Watch this space.

The gods must be crazy…or think I am

When we lived out that way, I used to wander through the supermarket in Tanglin Road and notice the E&E Black Pepper Sparkling Shiraz on the shelf at around S$95. A great wine but I was never tempted. I wandered through there today, and I see it’s jumped to S$122. If you’re down that way, have a look. It’s the 2003 vintage but there’s no rush, as I expect it’ll be there for a while, a long while.

You see, that wine, and yes that vintage, sells in Australia for A$50 (winestar, winehouse) which means my slide rule calculation says it should sell here for around S$62, not S$122. And here’s the rub. You could buy the wine retail in Australia, ship it up on an A380 at S$10 a bottle airfreight, pay the duty and VAT and still land it at S$85 a bottle. Hell, if you bought 2 dozen, you’d save S$888 so you could fly down with just hand luggage to pick it up as that’s exactly what it cost me to fly down to Melbourne and back last week! But wait, there’s more…..if it came back as accompanied baggage you’d get the Australian WET and GST back at about A$9.50 a bottle. A silly idea of course, but you get the drift.

Not one to be deterred, I wandered into their cool room and spied the (non-sparkling) 2003 E&E Black Pepper Shiraz, another terrific wine. At a terrific, or should I say terrifying, price. S$208. Gulp.

More research and I see it sells down-under for A$80, so a reasonable expectation would be around S$87 here. By the same process, you could buy it retail in Australia and ship it up airfreight and land it all up for around S$125. Hey, this looks even better – at a saving of S$83 a bottle, I might even be able to afford business class.

Ata Rangi Pinot Noir – fair and reasonable in Singapore

Thought I would check out the Ata Rangi pinot noir to see what’s on offer in Singapore.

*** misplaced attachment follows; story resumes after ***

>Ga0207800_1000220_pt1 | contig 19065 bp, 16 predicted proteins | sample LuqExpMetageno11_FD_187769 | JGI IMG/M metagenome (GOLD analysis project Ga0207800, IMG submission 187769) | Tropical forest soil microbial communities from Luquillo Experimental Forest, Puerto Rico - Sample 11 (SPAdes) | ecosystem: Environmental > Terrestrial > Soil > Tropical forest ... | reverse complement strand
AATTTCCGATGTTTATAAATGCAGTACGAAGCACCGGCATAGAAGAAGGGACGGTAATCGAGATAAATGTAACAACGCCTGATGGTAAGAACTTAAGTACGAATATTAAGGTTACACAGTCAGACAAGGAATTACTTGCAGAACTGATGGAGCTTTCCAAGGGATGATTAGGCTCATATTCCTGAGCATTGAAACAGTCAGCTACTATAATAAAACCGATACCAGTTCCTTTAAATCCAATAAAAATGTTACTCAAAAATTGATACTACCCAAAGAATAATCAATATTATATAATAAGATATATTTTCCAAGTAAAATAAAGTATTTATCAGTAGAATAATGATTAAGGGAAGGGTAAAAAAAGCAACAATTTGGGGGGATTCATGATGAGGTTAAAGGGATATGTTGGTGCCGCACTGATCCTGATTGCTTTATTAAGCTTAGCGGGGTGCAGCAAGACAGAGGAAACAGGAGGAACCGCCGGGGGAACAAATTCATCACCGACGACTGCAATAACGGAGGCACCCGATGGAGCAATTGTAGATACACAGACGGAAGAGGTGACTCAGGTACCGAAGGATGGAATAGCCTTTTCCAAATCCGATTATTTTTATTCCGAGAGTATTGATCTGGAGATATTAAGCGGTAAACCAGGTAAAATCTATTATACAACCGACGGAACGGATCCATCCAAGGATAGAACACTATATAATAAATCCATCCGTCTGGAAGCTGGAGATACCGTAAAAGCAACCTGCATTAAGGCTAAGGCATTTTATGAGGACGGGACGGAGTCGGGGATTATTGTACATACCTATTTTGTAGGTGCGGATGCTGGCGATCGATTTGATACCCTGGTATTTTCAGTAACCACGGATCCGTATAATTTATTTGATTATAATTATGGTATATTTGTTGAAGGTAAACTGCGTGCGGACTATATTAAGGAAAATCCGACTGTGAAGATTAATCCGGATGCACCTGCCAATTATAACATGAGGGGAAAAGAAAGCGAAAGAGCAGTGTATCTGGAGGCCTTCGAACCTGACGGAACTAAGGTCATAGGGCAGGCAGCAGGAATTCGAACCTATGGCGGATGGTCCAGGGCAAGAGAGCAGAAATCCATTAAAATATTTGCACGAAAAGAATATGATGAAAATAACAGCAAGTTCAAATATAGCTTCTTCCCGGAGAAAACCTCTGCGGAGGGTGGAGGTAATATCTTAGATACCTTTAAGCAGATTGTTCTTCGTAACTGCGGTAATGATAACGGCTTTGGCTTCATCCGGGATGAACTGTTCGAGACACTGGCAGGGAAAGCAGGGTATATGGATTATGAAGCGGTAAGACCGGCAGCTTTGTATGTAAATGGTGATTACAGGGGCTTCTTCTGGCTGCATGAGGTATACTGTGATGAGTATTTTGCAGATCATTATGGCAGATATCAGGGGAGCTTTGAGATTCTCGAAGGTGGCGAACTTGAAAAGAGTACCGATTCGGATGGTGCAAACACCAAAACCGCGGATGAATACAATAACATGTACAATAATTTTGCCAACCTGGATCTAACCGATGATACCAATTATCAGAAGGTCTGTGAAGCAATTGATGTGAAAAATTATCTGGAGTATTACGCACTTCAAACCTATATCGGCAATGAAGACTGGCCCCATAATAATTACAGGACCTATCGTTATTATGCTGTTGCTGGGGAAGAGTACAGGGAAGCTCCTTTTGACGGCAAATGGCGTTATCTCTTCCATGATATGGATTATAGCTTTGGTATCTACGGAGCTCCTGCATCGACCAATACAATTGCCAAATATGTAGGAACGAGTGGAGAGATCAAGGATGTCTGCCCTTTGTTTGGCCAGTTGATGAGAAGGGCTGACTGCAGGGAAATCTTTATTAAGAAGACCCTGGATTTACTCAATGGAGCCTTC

2008 / Ata Rangi / Martinborough / Pinot Noir – It’s a Kiwi icon, and despite some variability in some years, it’s up there with the best that New Zealand produces. Bob Campbell rates this wine at 96 points and it looks like it retails in New Zealand for around the NZ$72 mark. My quick slide rule calculation says I’d expect it to sell in Singapore at around S$84. Let’ see:

The Cellar Door – S$79
Wine Exchange Asia – S$80
Crystal Wines – S$97 (Member price S$92.15, case price S$89.24)

Looks like you can get it on a pretty good comparative basis then.

The final word on duty free shopping

You’ve heard of the Big Mac indicator. Well, this is the Bastard Box indicator.

Jacob’s Creek Johann South Australia Shiraz Cabernet

This wine is for sale at winestar.com.au for A$55. I reckon there’s a smidge over A$10 of GST and WET (wine excise tax) in that price. Bear that in mind as we do the comparison:

Winestar.com.au (including Australian duty and tax, but not delivery) – A$55

Melbourne Airport duty free – A$65

Changi Airport duty free (S$140) – A$115

Say no more.

And I won’t.


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Wine quotations

"A good bottle of wine contains more philosophy than all the books in the world" - Louis Pasteur

“The unexacting palates of the masses…are content to ask no question [on origin] so long as a florin or half-a-crown will purchase a roomy flagon of strong , full-bodied, fruity wine” – CE Hawker writing in 1907